Considering he was the most popular male blues recording artist of the 1920s, we know surprisingly little about Blind Lemon Jefferson. The bare bones of his biography are as follows. Born in Couchman, near Wortham in Freestone County, Texas, probably sometime in (July?) 1897. Blind from childhood, possibly even from birth. May, like Sonny Terry, have had some residual sight (which would explain his wearing clear, rather than dark, glasses.) Between 1925 and 1929, he made at least 100 recordings, including alternate versions of some songs. Had 43 records issued, all but one on the Paramount label. Died in Chicago, in mysterious circumstances, towards the end of December, 1929. Taken back to Texas by pianist Will Ezell. Buried at the Wortham Cemetery, reputedly on New Year's Day, 1930. Inspired a generation of male bluesmen, but had few imitators, due to the complexity of his guitar playing and the distinctiveness of his high, clear voice.
As a young man, Jefferson took up the guitar and became a street musician, playing in Wortham and nearby East Texas towns like Groesbeck (mentioned in his Penitentiary Blues,) Buffalo and Marlin, the birthplace of Blind Willie Johnson, who Lemon may well have encountered in his travels. Drawn to the city of Dallas sometime before 1917, he became a resident there, playing in the area centered on 'Deep Ellum,' Dallas' equivalent of Memphis' Beale Street. It was here that he met up with Leadbelly, nearly ten years older than Lemon and a very experienced musician with a large repertoire of songs. Nonetheless, it was the younger man who had the greater command of the blues. Many years later, Leadbelly paid tribute to Lemon's greatness by recording several pieces inspired by Jefferson's playing (notably, Blind Lemon's Blues.) For an indeterminate period of time, they played together in Dallas, but from 1918 to 1924, Leadbelly served a prison sentence, afterwards returning to Louisiana, so their association may have been relatively brief.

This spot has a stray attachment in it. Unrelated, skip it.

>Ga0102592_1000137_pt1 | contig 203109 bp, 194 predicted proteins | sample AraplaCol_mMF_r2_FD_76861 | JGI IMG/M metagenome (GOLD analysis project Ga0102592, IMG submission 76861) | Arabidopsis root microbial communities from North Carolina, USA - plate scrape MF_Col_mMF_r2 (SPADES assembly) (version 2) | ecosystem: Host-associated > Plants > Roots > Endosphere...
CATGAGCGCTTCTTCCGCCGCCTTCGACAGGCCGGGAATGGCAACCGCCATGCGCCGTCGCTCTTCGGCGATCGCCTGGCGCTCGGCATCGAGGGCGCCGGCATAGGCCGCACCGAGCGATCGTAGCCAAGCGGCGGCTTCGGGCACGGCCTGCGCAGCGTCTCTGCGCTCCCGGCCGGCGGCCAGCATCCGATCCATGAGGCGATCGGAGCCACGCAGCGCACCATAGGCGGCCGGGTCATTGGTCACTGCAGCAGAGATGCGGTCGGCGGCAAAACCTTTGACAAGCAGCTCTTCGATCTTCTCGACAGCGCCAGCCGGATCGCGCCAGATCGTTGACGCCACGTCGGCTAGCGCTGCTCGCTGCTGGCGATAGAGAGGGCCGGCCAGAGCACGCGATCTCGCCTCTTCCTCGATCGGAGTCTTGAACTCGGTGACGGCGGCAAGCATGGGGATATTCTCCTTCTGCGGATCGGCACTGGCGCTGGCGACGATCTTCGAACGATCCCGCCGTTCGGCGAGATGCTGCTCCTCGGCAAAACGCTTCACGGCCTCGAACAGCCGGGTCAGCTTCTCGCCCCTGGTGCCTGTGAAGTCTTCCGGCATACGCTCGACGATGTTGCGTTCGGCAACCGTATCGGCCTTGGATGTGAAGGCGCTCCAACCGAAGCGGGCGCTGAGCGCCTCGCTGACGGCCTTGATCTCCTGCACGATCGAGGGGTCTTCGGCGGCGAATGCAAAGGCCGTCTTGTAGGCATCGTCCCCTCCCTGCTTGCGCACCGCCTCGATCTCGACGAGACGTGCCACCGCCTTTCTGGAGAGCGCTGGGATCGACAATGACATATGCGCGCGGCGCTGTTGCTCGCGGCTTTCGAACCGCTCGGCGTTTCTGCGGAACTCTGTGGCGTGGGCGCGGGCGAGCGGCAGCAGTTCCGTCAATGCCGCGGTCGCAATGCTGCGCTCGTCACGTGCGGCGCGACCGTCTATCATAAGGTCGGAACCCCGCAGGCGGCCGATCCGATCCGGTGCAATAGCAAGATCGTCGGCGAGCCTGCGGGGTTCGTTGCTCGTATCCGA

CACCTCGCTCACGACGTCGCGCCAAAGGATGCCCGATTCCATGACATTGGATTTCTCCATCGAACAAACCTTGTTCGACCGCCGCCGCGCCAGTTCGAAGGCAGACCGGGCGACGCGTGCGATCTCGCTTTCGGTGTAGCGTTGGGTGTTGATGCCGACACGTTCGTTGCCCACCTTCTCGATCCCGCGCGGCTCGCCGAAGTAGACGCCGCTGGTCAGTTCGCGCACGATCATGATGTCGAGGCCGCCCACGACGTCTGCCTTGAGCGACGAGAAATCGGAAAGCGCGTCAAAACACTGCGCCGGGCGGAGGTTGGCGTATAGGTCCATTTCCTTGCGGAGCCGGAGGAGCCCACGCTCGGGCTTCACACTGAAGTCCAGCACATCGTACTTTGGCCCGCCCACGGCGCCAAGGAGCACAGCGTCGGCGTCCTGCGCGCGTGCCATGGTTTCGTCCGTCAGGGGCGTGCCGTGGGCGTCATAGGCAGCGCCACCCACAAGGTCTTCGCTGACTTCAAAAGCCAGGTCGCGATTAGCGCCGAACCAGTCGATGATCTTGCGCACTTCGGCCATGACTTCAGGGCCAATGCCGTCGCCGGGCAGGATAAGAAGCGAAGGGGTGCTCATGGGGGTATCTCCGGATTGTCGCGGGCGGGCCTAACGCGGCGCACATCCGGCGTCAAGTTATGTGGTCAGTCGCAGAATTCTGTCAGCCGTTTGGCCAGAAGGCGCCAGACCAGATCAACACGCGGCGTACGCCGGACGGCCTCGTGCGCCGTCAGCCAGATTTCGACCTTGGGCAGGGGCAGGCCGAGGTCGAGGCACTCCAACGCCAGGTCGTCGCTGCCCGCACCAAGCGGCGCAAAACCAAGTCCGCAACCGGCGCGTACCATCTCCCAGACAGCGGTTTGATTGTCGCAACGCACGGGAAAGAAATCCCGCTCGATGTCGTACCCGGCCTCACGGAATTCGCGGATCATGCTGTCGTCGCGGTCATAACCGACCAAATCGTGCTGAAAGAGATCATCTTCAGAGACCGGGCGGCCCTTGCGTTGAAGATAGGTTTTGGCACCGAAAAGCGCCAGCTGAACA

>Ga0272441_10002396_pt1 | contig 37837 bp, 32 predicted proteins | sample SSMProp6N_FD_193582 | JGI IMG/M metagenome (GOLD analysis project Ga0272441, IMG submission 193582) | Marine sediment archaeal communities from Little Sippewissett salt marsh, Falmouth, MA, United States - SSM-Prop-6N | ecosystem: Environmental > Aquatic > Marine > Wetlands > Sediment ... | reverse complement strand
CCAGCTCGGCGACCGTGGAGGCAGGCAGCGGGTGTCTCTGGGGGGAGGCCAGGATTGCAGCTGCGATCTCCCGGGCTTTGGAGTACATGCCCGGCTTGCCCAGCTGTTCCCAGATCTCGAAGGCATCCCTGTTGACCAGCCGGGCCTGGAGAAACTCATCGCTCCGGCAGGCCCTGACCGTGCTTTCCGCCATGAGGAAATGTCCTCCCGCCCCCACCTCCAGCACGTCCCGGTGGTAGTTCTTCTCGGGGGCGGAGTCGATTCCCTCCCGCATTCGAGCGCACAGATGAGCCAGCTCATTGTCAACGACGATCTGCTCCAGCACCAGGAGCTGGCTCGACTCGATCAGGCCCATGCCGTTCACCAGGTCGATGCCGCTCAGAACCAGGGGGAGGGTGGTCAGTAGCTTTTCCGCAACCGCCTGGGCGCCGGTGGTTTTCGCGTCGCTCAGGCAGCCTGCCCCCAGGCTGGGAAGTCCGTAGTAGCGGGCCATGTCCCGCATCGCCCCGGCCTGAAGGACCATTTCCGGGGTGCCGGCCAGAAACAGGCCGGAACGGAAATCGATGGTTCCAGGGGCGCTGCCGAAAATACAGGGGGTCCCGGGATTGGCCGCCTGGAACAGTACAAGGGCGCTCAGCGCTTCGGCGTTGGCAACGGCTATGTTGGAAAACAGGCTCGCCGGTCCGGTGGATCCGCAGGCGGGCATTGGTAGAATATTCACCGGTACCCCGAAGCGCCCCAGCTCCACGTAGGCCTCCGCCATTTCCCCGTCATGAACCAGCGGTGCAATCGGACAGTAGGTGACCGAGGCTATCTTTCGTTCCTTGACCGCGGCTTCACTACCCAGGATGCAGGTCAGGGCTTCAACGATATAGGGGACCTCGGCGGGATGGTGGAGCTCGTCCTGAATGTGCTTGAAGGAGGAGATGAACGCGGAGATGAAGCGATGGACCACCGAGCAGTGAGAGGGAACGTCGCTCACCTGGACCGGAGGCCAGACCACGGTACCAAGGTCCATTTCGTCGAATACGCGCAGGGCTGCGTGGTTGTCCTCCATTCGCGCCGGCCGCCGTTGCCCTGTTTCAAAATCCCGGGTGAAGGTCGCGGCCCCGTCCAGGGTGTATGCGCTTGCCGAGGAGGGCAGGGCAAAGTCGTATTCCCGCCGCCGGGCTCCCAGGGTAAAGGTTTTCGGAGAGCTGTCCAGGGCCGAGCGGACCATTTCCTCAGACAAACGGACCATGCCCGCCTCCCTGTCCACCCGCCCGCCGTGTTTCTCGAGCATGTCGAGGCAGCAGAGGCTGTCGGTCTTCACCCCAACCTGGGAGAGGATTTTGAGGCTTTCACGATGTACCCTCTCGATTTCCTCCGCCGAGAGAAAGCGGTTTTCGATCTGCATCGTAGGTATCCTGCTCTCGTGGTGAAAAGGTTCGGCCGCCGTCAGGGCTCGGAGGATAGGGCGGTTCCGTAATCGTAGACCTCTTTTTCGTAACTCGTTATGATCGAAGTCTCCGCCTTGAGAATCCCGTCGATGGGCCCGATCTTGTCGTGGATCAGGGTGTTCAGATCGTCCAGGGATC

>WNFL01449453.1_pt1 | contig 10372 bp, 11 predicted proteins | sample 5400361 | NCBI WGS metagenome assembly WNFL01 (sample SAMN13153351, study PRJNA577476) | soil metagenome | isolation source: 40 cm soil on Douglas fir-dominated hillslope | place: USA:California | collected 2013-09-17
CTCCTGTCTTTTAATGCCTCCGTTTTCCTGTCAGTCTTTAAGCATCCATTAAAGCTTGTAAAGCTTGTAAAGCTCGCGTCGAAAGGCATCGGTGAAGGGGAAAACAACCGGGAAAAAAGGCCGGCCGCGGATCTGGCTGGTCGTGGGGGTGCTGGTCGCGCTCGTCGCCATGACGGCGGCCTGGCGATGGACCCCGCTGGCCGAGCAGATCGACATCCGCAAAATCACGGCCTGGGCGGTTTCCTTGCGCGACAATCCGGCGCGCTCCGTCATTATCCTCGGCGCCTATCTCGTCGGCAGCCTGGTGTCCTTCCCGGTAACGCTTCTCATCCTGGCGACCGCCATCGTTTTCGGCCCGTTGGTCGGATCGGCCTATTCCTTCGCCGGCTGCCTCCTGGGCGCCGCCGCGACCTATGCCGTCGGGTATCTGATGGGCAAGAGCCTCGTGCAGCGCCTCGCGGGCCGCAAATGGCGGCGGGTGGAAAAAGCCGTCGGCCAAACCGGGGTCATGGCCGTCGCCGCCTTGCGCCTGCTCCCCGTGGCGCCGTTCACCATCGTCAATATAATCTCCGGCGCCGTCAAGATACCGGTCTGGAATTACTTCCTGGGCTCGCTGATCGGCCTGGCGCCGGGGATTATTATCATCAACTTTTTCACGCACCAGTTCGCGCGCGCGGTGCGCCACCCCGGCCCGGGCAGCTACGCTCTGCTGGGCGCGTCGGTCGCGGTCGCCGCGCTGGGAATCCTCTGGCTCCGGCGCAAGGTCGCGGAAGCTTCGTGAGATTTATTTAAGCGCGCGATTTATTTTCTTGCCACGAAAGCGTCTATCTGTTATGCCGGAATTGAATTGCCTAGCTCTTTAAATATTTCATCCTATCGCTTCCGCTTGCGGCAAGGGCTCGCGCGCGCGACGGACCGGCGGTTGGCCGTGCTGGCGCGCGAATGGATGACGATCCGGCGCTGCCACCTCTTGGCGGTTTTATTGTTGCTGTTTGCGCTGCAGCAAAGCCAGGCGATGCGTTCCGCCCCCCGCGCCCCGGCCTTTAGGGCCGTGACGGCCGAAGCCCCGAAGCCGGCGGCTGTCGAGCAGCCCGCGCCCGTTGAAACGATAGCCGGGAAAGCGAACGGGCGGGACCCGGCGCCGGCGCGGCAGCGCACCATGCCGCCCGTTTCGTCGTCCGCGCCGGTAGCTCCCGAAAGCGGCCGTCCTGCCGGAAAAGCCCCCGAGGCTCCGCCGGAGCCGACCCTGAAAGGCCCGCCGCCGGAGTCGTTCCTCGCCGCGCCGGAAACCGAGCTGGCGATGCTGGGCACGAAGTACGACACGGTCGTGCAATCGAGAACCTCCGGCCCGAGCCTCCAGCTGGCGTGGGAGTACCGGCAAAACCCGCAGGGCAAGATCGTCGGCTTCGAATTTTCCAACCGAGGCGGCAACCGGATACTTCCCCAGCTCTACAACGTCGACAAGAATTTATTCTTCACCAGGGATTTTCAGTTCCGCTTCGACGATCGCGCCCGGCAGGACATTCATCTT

As his reputation grew, Lemon started traveling further afield to play, and in the early 1920s, he played in most Southern states, if all reports are to be believed. (The lyrics to some of his songs certainly seem to suggest a familiarity with many different musical locales.) He most certainly penetrated the Mississippi Delta/Memphis region, where there was lucrative work for an itinerant bluesman. How did he travel so widely? Presumably by train, riding boxcars or sometimes paying his fare. The stories of Lemon being led around by various blues singers can probably be dismissed as, by other accounts, he had, like Blind Willie McTell in Georgia, an uncanny ability to get around. Both Jefferson and McTell display vivid visual imagery in their lyrics, perhaps stemming from, to borrow a phrase from Stevie Wonder, "inner visions."
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